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07

Oct

Live Well Leave Well

Thankfully, we now hear more conversations and professionals speaking about our funeral ceremonies and the problematic lack of conversation around death, such a key moment of Life as is birth.  Death and dying are often categorised as a ‘health’ issue rather than a social issue.   It is not yet deemed a normalcy to talk openly about our own impending death or explore the range of funeral ceremonies and practices.  The traditional tendency for most of people is to leave preparation and decisions up to chance, or on the shoulders of family and friends (should they be beyond decision making) to speak on their behalf often guessing what they think would be right at the time, or with an undertaker or cleric who won’t know the deceased or their history.

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22

Aug

Still Life

What a perfect title for all that it connotates.    Still Life is a film about a man, John May, who works for a London local council and whose job is to find any relatives and friends of those who have passed away, alone.  This film isn’t just about people dying, it is about all aspects of life such as the events that connect people, our fears and motives behind our actions and creation of thought.

 

Still Life reminds us of what occurs in life yet are seldom seen by us on any day to day level.  Apart from an occasional story in the newspaper, we need to know that people do die alone and someone has to address the removal of the body, emptying of the living space, family or friends informed and a funeral to be arranged.

08

Aug

Celebration

Yesterday I hosted a workshop as a contribution to the important event of Dying to Know Day, an event that hosts and supports celebration of life and information about end of life preparation and after death ceremonies.

Isabella, who travelled from Melbourne to be with her ill friend, Marie, arriving before Marie died soon after.  Isabella came to my studio to work on the ideas she had in mind for a shroud for Marie yesterday.  Isabella presented with a piece of calico tie-dyed blue because Marie loved water.  She brought patterned material to make a heart-shaped centre that will feature a photo of her friend, and cut out blue birds, creating a connection to the brooch Isabella wore to our workshop.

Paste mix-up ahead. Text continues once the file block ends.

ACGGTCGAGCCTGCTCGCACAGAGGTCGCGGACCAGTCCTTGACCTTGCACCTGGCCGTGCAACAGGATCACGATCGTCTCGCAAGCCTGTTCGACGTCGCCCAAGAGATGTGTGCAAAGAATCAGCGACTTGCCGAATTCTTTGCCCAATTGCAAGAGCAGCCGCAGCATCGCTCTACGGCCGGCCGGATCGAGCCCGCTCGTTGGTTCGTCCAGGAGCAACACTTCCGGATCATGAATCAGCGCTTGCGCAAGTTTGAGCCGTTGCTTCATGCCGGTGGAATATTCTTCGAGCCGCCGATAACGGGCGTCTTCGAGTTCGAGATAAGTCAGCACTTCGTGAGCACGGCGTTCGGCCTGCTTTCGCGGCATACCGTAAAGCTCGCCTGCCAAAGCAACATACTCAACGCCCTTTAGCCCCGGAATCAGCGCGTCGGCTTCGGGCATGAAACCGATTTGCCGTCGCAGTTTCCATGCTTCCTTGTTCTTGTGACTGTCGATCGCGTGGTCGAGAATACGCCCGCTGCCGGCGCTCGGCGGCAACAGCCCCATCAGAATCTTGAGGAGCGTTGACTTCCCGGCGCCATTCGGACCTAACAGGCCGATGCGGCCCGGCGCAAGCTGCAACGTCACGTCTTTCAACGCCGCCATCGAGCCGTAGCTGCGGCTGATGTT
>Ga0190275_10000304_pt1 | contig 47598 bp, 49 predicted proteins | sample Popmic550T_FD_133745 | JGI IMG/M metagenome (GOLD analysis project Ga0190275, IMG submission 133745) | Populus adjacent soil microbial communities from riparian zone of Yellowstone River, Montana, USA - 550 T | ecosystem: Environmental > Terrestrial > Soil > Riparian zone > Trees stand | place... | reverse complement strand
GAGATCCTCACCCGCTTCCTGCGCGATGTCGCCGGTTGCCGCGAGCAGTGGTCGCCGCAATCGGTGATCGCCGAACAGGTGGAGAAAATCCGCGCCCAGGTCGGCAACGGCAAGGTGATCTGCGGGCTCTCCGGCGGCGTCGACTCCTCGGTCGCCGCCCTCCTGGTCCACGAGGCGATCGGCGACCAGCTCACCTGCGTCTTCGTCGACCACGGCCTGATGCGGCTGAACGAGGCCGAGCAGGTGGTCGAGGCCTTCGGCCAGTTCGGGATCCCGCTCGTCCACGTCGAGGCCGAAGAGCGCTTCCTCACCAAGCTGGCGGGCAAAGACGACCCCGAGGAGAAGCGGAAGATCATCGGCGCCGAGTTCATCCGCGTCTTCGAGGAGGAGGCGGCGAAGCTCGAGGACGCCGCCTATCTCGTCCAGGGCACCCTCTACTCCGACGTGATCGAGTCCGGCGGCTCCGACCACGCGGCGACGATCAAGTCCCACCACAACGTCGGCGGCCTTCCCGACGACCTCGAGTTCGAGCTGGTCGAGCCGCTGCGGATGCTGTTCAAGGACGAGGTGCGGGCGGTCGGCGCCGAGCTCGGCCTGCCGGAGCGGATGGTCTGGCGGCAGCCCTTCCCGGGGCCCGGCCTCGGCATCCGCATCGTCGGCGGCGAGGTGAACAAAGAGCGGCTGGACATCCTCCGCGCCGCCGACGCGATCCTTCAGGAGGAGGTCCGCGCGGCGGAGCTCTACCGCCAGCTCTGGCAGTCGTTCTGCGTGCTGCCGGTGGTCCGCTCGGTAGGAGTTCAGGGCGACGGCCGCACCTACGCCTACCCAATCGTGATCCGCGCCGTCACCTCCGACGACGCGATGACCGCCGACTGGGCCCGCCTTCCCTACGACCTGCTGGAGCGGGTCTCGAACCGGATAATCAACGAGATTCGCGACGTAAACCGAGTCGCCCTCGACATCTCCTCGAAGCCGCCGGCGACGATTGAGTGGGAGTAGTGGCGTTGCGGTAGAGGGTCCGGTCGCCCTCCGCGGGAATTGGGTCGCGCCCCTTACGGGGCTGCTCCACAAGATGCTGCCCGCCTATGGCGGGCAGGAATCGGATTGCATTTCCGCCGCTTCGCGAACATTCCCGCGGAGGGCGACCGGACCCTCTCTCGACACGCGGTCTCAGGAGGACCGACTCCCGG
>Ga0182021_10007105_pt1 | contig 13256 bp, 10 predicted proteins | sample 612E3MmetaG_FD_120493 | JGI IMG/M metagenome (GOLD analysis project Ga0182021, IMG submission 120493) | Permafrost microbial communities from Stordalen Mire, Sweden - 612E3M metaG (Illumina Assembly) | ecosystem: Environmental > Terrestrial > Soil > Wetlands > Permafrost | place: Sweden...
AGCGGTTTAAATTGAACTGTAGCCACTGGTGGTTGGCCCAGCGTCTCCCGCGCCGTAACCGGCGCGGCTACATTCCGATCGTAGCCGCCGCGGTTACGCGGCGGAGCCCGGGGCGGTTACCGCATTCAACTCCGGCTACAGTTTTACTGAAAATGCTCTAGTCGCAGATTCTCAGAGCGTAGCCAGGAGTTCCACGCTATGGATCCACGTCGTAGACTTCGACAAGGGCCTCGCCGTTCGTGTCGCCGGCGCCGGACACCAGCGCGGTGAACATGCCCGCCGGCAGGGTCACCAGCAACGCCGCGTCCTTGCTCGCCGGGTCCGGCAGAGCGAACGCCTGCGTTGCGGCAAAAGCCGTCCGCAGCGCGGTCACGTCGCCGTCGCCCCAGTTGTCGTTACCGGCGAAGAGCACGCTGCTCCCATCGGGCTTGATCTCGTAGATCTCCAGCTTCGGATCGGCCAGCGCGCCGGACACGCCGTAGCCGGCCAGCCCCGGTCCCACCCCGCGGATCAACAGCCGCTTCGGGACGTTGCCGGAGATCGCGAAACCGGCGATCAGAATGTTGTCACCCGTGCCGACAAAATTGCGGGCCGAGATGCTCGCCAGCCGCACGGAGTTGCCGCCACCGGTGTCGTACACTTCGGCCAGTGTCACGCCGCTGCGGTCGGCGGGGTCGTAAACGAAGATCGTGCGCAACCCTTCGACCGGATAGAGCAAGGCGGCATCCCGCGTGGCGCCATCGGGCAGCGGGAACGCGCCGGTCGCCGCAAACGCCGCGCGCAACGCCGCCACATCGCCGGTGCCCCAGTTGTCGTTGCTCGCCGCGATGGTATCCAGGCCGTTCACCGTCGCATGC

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24

Jul

It Could Be You!

Dying to Know Day (D2KD) is held on Friday, August 8th an event organised and hosted by The GroundSwell Project http://www.thegroundswellproject.com  It is a day of information, contemplation, celebration and action.  It is about discussions on our experience of death and what we know, or don’t. It is about the choices we make in preparation for our end of life, or don’t, and it’s about finding out the types of things we can do but are seldom told by those in the funeral industry, or feeling comfortable in our communities to ask the questions we wish to ask or to speak the stories about the death of our people without deemed to be morbid or inappropriate.

My role in D2KD is to host a free workshop for someone who would like to start a shroud for their own end of life preparation, or to make a shroud for someone as a gift.  It could be a shroud for someone in memoriam or for a family pet.

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30

Jun

Tender

Tender is a documentary film made by Lynette Wallworth, a Newtown-based artist and filmmaker, presenting an amazing and ordinary group of people living in Port Kembla who started a not-for-profit funeral service.  The Port Kembla Community Project started Tender Funerals from necessity as too many of its members had to burying their dead incurring funeral costs far exceeding their meagre savings and not satisfied with the way in which the felt about the ceremonies on offer.